Blog Rush Updated

The long awaited Blog Rush update is here.

In the past couple of weeks, Blog Rush went through every blog that had joined and approved (or disapproved) each manually. A large number of blogs were removed from the network for various reasons. The goal was to get rid of spam blogs, but a number of legitimate blogs that looked a bit like spam to the reviewer were also removed. The make money online niche was subject to especially high standards.

The latest update provides some very nice statistics. You can see the number of times that each of your posts has been shown on the Blog Rush widget, and the number of times that someone clicked through to each post.

There’s also a metric called “Buzz”, that tells you how hot a topic is. Buzz is a combination of many factors, including click through rate, time on the site, etc, all compared to similar stats for other blogs in your niche.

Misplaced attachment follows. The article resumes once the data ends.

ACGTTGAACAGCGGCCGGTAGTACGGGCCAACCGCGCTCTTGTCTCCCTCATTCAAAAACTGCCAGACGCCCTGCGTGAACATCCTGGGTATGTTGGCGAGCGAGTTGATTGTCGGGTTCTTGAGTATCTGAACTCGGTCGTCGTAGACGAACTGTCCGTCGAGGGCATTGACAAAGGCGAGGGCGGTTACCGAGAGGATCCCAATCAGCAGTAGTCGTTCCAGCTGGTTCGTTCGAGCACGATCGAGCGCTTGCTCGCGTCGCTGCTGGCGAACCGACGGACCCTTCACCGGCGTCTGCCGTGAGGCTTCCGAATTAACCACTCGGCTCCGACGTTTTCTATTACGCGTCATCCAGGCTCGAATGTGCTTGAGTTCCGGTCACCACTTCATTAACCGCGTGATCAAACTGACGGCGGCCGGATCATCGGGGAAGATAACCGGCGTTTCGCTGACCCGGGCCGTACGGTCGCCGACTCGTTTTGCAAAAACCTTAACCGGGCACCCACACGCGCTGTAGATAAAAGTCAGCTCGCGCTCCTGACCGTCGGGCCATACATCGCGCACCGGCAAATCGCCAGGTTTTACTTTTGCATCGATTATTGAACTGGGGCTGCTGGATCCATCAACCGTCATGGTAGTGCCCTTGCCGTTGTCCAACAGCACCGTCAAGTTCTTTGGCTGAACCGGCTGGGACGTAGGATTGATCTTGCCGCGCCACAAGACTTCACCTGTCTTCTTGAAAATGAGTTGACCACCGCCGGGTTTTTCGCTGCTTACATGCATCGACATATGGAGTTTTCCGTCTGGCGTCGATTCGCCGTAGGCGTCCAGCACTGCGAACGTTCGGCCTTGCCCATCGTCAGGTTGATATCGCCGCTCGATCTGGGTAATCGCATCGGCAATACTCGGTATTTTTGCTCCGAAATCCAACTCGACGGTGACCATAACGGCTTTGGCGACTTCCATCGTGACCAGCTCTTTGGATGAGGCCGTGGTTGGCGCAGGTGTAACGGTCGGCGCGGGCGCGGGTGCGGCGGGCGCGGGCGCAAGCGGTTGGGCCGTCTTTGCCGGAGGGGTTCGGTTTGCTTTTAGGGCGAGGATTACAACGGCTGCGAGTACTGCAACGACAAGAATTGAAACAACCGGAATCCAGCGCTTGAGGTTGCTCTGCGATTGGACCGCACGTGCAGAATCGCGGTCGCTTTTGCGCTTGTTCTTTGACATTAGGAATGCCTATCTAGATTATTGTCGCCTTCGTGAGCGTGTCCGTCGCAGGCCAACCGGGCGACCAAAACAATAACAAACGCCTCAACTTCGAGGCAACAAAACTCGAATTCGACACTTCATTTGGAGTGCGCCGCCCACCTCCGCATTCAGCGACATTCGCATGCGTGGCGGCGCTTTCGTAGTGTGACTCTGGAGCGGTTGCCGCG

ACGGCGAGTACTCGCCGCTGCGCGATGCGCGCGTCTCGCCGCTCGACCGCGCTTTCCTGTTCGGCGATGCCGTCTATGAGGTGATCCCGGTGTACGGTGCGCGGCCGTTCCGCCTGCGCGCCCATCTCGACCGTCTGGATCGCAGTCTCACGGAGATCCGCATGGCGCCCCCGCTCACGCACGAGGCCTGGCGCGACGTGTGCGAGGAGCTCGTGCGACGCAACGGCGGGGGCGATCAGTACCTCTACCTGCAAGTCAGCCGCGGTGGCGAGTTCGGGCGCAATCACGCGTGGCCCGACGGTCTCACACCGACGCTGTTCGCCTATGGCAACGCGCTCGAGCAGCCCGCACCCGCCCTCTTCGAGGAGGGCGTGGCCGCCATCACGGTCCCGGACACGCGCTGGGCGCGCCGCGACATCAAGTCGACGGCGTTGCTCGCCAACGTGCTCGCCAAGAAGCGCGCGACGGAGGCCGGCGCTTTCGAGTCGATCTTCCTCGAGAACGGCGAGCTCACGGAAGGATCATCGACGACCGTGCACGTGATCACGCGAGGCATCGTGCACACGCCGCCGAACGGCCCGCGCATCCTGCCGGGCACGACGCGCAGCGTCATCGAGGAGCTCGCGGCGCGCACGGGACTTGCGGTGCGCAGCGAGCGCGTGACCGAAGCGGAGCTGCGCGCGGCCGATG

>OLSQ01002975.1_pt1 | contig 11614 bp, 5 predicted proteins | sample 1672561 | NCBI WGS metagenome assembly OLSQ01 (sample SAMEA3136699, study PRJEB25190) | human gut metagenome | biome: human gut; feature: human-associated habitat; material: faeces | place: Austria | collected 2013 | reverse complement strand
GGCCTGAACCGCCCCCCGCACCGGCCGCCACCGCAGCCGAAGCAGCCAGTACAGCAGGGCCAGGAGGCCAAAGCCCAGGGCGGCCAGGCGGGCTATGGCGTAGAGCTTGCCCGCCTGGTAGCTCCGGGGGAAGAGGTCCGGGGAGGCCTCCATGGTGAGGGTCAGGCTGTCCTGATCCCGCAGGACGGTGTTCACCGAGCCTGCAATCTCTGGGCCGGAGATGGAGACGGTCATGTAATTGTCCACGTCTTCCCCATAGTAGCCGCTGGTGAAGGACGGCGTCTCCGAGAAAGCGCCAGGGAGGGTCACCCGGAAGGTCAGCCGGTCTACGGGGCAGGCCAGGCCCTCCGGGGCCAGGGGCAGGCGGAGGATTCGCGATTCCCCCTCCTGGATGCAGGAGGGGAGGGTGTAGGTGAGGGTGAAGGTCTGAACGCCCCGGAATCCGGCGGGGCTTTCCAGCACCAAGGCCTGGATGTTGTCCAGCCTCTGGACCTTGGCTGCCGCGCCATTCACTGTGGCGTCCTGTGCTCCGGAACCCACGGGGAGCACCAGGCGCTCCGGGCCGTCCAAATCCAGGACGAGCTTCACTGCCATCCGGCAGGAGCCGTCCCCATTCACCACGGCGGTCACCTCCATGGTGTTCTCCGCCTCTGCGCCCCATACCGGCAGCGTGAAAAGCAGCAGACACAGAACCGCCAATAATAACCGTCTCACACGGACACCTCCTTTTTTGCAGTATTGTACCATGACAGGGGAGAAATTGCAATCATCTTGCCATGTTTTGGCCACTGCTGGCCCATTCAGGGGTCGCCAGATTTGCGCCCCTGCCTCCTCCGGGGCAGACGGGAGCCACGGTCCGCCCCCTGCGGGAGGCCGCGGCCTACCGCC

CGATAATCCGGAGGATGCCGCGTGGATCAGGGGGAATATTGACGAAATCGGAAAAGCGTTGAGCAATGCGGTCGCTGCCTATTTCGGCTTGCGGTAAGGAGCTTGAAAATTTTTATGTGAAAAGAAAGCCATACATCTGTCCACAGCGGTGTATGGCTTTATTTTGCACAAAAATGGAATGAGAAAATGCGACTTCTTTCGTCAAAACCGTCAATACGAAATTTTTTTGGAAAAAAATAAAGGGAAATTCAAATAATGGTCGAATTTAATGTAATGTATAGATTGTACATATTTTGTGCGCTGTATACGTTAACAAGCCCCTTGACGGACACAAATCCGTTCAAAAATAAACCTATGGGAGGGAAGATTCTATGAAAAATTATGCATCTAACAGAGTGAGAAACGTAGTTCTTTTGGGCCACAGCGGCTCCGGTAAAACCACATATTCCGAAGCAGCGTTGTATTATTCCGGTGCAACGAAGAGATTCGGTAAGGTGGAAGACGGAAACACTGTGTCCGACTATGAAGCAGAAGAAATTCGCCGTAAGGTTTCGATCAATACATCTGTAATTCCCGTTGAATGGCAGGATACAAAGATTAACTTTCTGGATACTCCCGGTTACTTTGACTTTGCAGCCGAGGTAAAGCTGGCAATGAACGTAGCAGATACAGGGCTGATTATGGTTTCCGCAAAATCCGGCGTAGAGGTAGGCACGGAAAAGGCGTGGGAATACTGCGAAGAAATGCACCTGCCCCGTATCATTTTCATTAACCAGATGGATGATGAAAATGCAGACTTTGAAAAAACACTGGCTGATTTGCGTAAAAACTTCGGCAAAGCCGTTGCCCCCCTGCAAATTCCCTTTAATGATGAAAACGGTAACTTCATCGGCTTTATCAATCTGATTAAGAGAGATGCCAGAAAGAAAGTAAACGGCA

You can also prevent your posts from being syndicated. Unfortunately, you can only do this by putting in a partial title. It’d be nice to be able to put in a category (for example, I might exempt my Site News category). Or, if there are posts you don’t want to show in your widget, then you can prevent them by entering keywords. So if you run a camera review blog, you can put in keywords to prevent other camera review posts from appearing in your BlogRush widget. Or you can block posts from specific blogs, such as competing blogs.

The most awaited update isn’t going to be live until November 2nd, though. That’s more specific categories for blogs, so that you can more closely target where your posts are shown. This will improve the click through rate by showing your posts on closely related blogs.

While there’s been a lot of controversy over Blog Rush, particularly over their referral scheme which earns you credits 10 levels deep, I’ve been happy with the results. I’ve always gotten a nice trickle of traffic from Blog Rush, averaging 3 or 4 a day. That figure has been rising in recent days.